Here's how Windows 8 will allow administrators to sideload and manage apps

Summary:Microsoft slowly but surely is fleshing out some more Windows 8 details of potential interest to IT admins and business users.

Last week, with the rollout of the Windows 8 Consumer Preview, Microsoft officials focused on the consumer features and applications for its next-generation Windows client. But on March 6 (at 10 am CET/4 am ET), the business features are slated to be in the limelight.

Microsoft plans to show off some of the business features in Windows 8 this week at the CeBIT show in Germany. Specifically, the Softies are planning to use Chief Operating Officer Kevin Turner's keynote as another venue for demonstrating Microsoft's coming Windows client.

Microsoft posted for download last week a business-focused version of its Windows 8 Consumer Preview guide -- which seemed to indicate that  Windows 8 on ARM (WOA) tablets won't be enabled to join Active Directory domains.

But the Softies also are slowly but surely posting more content on the company's Web site that may be of interest to business users and administrators charged with supporting Windows 8 in the coming months. Among the new content are articles on using the Assessment and Deployment Kit (ADK) and additional Microsoft deployment tools with Windows 8. There is a placeholder page for "managing Windows 8" but no content there yet beyond managing Windows Store.

The new Windows Store managability content does provide some details beyond what Microsoft officials shared at the company's Build conference in September 2011. It adds more details regarding the ability of IT administrators and developers to sideload line-of-business (LOB) applications. (Sideloading, enabled in both the Windows 8 Consumer Preview and the Windows Server 8 beta, allows the installation of apps directly to a device without going through the Windows Store. From that guidance:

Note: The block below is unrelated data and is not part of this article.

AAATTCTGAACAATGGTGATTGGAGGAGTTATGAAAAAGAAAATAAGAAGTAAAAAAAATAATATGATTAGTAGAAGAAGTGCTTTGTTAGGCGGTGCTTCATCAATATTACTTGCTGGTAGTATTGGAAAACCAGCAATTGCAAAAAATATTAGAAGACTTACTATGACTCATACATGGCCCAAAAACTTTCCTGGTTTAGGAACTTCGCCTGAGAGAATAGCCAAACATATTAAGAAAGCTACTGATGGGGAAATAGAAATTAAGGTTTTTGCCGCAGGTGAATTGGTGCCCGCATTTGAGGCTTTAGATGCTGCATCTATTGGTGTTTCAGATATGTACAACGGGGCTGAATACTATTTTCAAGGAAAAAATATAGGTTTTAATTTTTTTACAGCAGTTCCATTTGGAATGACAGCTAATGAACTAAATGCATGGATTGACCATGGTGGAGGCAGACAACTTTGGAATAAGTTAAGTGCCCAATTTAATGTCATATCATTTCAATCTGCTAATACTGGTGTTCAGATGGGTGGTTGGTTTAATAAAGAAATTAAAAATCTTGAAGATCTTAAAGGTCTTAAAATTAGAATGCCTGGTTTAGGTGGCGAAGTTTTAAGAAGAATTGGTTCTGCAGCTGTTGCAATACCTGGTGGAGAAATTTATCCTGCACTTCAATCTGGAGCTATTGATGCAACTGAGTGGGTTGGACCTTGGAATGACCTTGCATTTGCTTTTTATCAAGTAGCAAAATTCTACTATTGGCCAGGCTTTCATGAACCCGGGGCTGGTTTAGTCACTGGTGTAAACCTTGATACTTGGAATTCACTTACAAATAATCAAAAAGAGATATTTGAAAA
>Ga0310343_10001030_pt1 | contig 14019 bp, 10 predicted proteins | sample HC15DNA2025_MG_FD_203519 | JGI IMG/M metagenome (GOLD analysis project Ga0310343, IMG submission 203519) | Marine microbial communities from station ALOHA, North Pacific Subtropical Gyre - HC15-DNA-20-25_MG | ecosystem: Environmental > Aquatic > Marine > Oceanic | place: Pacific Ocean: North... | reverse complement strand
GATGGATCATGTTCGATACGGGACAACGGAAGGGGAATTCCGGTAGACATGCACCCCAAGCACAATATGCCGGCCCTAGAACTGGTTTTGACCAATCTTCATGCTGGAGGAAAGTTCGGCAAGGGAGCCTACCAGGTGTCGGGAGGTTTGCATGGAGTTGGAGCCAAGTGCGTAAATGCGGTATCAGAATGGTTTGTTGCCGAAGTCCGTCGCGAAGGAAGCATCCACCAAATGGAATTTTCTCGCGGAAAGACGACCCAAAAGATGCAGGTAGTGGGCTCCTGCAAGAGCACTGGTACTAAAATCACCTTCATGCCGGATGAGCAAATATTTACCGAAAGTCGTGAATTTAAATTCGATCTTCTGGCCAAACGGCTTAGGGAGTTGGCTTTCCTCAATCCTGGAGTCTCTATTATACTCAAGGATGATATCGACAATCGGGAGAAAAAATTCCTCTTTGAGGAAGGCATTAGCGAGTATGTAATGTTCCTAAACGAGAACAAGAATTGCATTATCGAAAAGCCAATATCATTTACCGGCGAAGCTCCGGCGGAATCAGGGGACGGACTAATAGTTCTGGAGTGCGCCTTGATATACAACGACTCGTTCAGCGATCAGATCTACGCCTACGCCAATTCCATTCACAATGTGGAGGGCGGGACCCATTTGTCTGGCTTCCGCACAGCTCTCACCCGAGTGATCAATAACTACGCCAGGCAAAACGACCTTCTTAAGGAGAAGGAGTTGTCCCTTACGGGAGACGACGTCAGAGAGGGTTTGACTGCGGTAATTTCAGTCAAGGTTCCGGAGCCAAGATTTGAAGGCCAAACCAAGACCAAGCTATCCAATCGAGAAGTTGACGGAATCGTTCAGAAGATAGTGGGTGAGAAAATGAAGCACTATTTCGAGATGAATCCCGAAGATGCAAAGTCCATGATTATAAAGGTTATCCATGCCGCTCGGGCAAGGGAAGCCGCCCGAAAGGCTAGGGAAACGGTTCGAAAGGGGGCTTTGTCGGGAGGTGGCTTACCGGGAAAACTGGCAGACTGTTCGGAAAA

"LOB apps do not need to be certified by Microsoft and cannot be installed through the Windows Store but they must be signed with a certificate chained to a trusted root certificate. It is recommended that IT administrators use the same technical certification that is done by the Windows Store on LOB apps."

Microsoft officials already have said that the Windows 8 Store will allow users to purchase and download Metro-style/WinRT apps. Desktop apps may findable from within in the store, but won't be downloadable or purchasable from inside it.

The latest Windows Store manageability article notes that IT administrators can turn off access to the Windows Store for specific groups of users and/or individual machines. Admins also can use group policy to fine-tune the automatic downloading of updates and apps that their users acquire from the Windows Store, and to "manage the abilities of sideloading app installations." The article notes that IT admins can only provide this level of Store manageability to Windows 8 devices which are domain-joined, so this may mean that WOA tablets cannot be regulated this way -- though we're still awaiting final official word from Microsoft on that one.

A few more tidbits:

  • Admins can control access to which Metro style apps can be installed by using App Locker. These policies can be enabled on apps from the Windows Store or Metro style LOB apps that have been sideloaded by the admin
  • App updates from the Windows Store cannot be managed by the IT admin
  • All updates to apps that come from the Windows Store must be initiated by the user
  • Admins can configure the ability of the Windows Store to auto download (but not install) available updates via group policy

The Windows 8 Consumer Preview has gotten a lot of positive public feedback from consumers and some press. But some business users and IT admins have expressed qualms about the mouse and keyboard navigation -- even with the Consumer Preview improvements; a desire to circumvent the tiled Metro interface; and early worries about the amount of retraining that will be required with the much-different-looking OS.

Topics: Apps, Microsoft, Operating Systems, Software, Windows

About

Mary Jo Foley has covered the tech industry for 30 years for a variety of publications, including ZDNet, eWeek and Baseline. She is the author of Microsoft 2.0: How Microsoft plans to stay relevant in the post-Gates era (John Wiley & Sons, 2008). She also is the cohost of the "Windows Weekly" podcast on the TWiT network. Got a tip? Se... Full Bio

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